Ready to have a sober, fun-packed St. Patrick’s Day? I’m sure there are plenty of people out there who think that’s not possible. How do you celebrate St. Paddy’s Day without alcohol? Unfortunately, that attitude is not uncommon. I’ll admit, when I first got sober I assumed I would completely skip St. Patrick’s Day.
Why Bother If I Don’t Drink Anymore?
I figured there wasn’t any reason to celebrate if I’m no longer drinking. After the program at FAR, I realized that I was just putting limits on myself. FAR helped me to see things differently. Yes, St. Patrick’s Day is commonly associated with drinking. That’s a big part of it for most people. Does that mean I can’t change the rules for myself? No way. How you celebrate St. Patrick’s Day while in recovery is all up to you.
I’ve found several sober St. Patrick’s Day activities that have reinforced this new attitude. The network I made from my recovery program at FAR helped a lot. Yes, you can have fun during this holiday and still stay sober. Sober parties are underrated. When you’re in your right mind, you are more likely to make genuine connections with people.
Almost all of the relationships that developed from my drinking ended in turmoil. Nonstop drama, endless pontification, drunken arguments, the list goes on and on. When I go to a sober party, I don’t have to worry about yelling on top of everyone to say what I want to say.
There is a lot more to the Irish culture than drinking. The stereotype of the drunken Irish continues to perpetuate itself every year around this holiday. I don’t imagine a lot of Irish people are too thrilled about being viewed this way. There are plenty of other elements of the culture that you can celebrate. Just look at all the food! Corned beef, cabbage, soda bread, shepherd pie, the options go on and on!
Host a Virtual Party
With everything going on recently, it might be a bit more difficult to attend in-person meetings and events. We’ve all had to adjust somewhat to this new normal, but that doesn’t mean you can’t still reach out and be social. Host a virtual celebration! Get a few friends and loved ones together on video chat and enjoy each other’s company remotely! Play a game of charades, have a dance-off, or just talk it out with your closest peers. This is a great opportunity to have some face time with the people in your support circle if you can’t be together physically.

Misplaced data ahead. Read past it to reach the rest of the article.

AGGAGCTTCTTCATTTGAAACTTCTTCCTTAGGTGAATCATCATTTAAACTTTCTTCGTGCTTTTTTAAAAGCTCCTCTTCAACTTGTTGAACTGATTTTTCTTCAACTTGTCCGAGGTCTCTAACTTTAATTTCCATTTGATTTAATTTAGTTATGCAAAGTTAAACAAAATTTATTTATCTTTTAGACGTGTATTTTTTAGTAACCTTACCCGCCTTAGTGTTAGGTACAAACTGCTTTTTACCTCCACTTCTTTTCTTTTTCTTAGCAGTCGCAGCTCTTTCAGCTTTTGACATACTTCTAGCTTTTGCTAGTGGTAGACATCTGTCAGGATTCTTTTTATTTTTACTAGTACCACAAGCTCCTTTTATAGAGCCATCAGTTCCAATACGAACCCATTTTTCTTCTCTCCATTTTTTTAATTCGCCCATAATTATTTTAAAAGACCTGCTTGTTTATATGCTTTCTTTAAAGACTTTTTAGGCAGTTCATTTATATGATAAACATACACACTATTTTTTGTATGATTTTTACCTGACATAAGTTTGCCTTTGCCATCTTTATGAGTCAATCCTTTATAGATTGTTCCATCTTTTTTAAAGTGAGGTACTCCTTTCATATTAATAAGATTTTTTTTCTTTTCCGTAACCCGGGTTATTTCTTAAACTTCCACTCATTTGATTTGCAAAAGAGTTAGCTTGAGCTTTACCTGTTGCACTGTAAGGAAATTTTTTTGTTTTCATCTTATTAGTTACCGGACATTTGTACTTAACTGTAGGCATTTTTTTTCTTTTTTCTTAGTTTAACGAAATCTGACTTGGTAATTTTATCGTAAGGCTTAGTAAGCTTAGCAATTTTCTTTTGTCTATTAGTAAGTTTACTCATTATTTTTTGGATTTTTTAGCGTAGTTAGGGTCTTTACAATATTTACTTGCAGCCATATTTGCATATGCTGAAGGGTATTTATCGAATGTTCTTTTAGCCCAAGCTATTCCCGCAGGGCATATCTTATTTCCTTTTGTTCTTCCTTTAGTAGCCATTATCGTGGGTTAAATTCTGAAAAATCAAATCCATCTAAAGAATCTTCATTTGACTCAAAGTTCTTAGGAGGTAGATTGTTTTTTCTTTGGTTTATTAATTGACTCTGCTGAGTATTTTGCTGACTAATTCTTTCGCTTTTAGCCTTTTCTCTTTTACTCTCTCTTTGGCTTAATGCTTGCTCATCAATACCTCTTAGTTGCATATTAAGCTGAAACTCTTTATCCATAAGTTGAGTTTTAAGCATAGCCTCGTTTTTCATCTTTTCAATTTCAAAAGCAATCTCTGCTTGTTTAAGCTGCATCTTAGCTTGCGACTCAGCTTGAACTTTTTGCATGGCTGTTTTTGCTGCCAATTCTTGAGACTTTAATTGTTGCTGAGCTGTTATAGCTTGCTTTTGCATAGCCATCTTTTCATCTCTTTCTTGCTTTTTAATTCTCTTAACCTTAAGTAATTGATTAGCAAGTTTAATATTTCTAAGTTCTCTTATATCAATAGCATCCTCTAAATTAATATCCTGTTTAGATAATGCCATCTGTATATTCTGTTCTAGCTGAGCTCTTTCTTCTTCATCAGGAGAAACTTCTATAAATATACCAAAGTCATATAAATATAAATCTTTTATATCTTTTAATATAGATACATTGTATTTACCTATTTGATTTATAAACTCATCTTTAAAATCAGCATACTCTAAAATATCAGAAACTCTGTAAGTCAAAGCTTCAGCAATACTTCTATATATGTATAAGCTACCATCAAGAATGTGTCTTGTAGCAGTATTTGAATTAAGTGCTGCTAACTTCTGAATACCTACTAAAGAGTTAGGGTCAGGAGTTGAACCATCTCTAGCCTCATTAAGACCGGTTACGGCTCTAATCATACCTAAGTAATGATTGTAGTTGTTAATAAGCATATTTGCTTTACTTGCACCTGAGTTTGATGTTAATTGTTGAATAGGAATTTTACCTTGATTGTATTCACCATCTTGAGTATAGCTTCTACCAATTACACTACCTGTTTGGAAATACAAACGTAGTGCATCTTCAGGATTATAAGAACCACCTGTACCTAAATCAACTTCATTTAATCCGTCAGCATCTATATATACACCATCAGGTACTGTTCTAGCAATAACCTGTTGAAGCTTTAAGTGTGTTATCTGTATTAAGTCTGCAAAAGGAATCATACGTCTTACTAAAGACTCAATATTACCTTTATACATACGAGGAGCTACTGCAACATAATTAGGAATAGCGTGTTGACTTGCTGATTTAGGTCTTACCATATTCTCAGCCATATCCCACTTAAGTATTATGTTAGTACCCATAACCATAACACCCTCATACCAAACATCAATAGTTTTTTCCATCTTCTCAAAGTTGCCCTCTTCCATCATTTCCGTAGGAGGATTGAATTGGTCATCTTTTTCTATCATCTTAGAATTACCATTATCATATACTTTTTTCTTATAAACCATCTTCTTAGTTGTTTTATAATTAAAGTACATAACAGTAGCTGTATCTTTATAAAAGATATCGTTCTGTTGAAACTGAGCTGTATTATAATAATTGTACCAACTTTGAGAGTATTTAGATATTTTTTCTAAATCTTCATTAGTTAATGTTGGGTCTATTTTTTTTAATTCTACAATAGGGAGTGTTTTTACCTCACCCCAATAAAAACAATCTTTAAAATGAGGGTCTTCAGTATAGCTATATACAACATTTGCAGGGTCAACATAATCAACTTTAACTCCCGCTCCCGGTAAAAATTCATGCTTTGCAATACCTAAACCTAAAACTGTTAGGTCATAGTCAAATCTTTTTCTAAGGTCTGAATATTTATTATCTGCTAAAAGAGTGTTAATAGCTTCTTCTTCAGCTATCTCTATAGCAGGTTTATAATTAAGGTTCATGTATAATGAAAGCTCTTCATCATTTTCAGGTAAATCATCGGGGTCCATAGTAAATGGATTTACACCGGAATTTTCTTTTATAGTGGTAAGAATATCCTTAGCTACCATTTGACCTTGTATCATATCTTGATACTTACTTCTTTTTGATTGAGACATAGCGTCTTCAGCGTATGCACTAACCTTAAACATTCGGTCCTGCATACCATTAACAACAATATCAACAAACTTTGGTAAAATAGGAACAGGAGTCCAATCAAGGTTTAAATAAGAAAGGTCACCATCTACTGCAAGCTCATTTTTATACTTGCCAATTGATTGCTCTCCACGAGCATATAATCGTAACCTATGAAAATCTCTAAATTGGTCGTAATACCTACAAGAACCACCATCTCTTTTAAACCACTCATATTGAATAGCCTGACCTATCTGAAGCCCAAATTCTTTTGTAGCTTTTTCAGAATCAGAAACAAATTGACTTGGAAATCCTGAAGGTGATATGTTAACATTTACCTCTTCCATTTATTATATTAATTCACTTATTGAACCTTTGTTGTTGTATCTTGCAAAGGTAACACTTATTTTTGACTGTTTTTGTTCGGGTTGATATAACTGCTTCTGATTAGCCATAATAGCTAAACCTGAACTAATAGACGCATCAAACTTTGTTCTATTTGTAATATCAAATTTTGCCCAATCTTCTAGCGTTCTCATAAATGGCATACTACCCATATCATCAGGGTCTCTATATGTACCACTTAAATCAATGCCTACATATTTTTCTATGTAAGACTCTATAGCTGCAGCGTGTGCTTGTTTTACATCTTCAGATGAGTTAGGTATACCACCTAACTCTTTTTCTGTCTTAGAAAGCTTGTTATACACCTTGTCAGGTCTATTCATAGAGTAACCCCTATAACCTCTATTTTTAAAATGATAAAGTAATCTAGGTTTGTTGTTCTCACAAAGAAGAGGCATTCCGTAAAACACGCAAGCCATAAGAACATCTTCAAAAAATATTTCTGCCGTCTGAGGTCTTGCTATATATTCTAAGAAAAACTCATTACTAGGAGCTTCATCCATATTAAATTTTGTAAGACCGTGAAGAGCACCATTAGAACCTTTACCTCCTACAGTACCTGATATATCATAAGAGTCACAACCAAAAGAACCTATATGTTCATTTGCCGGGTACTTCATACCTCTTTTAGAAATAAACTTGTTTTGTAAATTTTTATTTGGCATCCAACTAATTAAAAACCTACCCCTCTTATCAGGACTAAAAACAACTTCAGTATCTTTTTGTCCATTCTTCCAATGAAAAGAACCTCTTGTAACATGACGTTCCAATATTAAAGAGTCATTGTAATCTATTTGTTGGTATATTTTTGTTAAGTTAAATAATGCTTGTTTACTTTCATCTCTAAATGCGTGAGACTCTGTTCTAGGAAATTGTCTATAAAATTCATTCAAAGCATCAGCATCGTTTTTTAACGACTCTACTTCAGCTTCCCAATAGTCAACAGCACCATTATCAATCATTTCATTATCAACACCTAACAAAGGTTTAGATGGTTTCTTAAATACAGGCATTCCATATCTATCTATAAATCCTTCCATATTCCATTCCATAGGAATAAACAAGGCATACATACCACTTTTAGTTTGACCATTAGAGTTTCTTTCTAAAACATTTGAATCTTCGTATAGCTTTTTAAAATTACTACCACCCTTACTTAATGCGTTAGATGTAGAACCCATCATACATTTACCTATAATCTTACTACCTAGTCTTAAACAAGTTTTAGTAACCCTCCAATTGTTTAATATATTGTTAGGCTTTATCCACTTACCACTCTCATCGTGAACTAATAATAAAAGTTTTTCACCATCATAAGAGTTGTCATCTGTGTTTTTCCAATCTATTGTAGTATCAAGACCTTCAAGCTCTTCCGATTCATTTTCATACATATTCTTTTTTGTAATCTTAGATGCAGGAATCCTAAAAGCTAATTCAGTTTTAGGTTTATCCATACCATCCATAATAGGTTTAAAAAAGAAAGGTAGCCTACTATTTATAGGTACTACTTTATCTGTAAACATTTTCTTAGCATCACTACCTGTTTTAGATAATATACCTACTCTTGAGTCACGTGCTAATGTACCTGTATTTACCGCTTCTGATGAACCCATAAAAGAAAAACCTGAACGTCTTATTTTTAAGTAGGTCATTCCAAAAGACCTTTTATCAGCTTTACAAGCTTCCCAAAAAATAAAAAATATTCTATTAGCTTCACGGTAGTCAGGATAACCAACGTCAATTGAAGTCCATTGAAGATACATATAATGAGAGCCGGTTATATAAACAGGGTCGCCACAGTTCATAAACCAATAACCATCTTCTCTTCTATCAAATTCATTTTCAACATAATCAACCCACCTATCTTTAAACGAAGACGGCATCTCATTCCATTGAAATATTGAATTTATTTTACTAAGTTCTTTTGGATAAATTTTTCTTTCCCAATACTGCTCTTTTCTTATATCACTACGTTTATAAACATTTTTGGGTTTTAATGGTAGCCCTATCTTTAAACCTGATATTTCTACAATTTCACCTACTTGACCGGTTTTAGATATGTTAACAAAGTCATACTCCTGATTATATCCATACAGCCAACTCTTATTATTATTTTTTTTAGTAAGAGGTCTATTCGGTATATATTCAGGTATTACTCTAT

There are a lot of virtual events that you can attend if you don’t feel like hosting your own. Several organizations and foundations offer online get-togethers where you can meet new people and hear new stories. I’ve also noticed a lot of different online chat services. In this day and age, there is always someone to chat with who is just a click away.
There are plenty of times where we may feel more comfortable chatting with a stranger about what we are going through, and there’s no reason why you can’t utilize this service if you are going solo on this holiday.
One thing I’ve noticed throughout my recovery at FAR is that I still often feel the need to have a drink in my hand. A good amount of the people I’ve met through this process have told me they feel the same way. If you still want to enjoy some good non-alcoholic beverages, there are plenty of different mocktail recipes to seek out. I’ve experimented with these recently and have found a few of them that I love. I’m looking forward to introducing these to a few friends this year during our festivities.
Do What You Have To Do
Some people feel like avoiding the holidays altogether to avoid temptation. My program at FAR taught me that feeling this is normal. If that’s where you are in your recovery, you shouldn’t feel bad about skipping it. If you know anyone who is feeling this way, you need to encourage them to do whatever they need to do.
Often in recovery, we are driven by the encouragement of others. Do your thing and don’t worry about what everyone else has going on. If you truly feel that it would be better to stay in and avoid the festivities, then you are probably right.
People forget that Holidays are an opportunity to be thankful for what you have. The people at FAR stressed to me that I have done something wonderful, and I should cherish every day I am clean. It’s a great accomplishment that unfortunately a lot of people never get to experience.
If you decided to get clean, you’ve already done something to feel proud of. Take a moment or two on this holiday to think about that. Being thankful is key to keeping a positive attitude. That attitude will guide you through whatever challenges lie ahead.
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